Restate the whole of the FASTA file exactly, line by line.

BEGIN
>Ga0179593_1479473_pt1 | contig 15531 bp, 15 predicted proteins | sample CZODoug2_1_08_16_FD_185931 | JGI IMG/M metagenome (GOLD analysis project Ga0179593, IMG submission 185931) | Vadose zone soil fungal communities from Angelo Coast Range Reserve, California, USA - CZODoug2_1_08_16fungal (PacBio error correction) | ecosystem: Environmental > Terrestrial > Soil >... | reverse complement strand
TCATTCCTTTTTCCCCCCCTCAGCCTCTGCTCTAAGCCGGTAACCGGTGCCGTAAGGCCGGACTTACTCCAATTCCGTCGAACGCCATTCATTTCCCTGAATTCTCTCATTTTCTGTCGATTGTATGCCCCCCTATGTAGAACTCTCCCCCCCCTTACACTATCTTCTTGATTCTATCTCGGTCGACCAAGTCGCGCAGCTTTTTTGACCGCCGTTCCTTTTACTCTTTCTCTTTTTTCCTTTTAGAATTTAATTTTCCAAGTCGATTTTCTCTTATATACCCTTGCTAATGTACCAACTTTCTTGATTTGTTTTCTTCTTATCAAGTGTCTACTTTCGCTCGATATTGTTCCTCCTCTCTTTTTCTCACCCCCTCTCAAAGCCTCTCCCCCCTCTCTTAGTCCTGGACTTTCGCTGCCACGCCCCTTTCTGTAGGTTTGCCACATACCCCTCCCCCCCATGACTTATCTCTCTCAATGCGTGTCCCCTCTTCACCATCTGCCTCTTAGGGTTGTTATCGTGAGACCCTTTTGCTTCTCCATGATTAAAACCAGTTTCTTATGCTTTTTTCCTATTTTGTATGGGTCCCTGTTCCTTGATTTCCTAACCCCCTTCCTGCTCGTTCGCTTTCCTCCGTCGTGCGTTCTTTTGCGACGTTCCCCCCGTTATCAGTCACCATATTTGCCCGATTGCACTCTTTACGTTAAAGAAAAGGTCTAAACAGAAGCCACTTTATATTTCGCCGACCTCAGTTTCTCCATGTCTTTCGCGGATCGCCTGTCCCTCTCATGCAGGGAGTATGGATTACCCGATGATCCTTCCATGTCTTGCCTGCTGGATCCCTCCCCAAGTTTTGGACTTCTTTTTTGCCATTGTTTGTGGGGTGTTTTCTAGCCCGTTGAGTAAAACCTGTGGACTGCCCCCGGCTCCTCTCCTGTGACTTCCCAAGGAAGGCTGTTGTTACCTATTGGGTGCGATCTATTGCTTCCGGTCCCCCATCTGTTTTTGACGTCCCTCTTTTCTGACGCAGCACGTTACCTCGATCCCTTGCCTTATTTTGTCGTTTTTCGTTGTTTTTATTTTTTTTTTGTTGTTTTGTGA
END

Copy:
>Ga0179593_1479473_pt1 | contig 15531 bp, 15 predicted proteins | sample CZODoug2_1_08_16_FD_185931 | JGI IMG/M metagenome (GOLD analysis project Ga0179593, IMG submission 185931) | Vadose zone soil fungal communities from Angelo Coast Range Reserve, California, USA - CZODoug2_1_08_16fungal (PacBio error correction) | ecosystem: Environmental > Terrestrial > Soil >... | reverse complement strand
TCATTCCTTTTTCCCCCCCTCAGCCTCTGCTCTAAGCCGGTAACCGGTGCCGTAAGGCCGGACTTACTCCAATTCCGTCGAACGCCATTCATTTCCCTGAATTCTCTCATTTTCTGTCGATTGTATGCCCCCCTATGTAGAACTCTCCCCCCCCTTACACTATCTTCTTGATTCTATCTCGGTCGACCAAGTCGCGCAGCTTTTTTGACCGCCGTTCCTTTTACTCTTTCTCTTTTTTCCTTTTAGAATTTAATTTTCCAAGTCGATTTTCTCTTATATACCCTTGCTAATGTACCAACTTTCTTGATTTGTTTTCTTCTTATCAAGTGTCTACTTTCGCTCGATATTGTTCCTCCTCTCTTTTTCTCACCCCCTCTCAAAGCCTCTCCCCCCTCTCTTAGTCCTGGACTTTCGCTGCCACGCCCCTTTCTGTAGGTTTGCCACATACCCCTCCCCCCCATGACTTATCTCTCTCAATGCGTGTCCCCTCTTCACCATCTGCCTCTTAGGGTTGTTATCGTGAGACCCTTTTGCTTCTCCATGATTAAAACCAGTTTCTTATGCTTTTTTCCTATTTTGTATGGGTCCCTGTTCCTTGATTTCCTAACCCCCTTCCTGCTCGTTCGCTTTCCTCCGTCGTGCGTTCTTTTGCGACGTTCCCCCCGTTATCAGTCACCATATTTGCCCGATTGCACTCTTTACGTTAAAGAAAAGGTCTAAACAGAAGCCACTTTATATTTCGCCGACCTCAGTTTCTCCATGTCTTTCGCGGATCGCCTGTCCCTCTCATGCAGGGAGTATGGATTACCCGATGATCCTTCCATGTCTTGCCTGCTGGATCCCTCCCCAAGTTTTGGACTTCTTTTTTGCCATTGTTTGTGGGGTGTTTTCTAGCCCGTTGAGTAAAACCTGTGGACTGCCCCCGGCTCCTCTCCTGTGACTTCCCAAGGAAGGCTGTTGTTACCTATTGGGTGCGATCTATTGCTTCCGGTCCCCCATCTGTTTTTGACGTCCCTCTTTTCTGACGCAGCACGTTACCTCGATCCCTTGCCTTATTTTGTCGTTTTTCGTTGTTTTTATTTTTTTTTTGTTGTTTTGTGA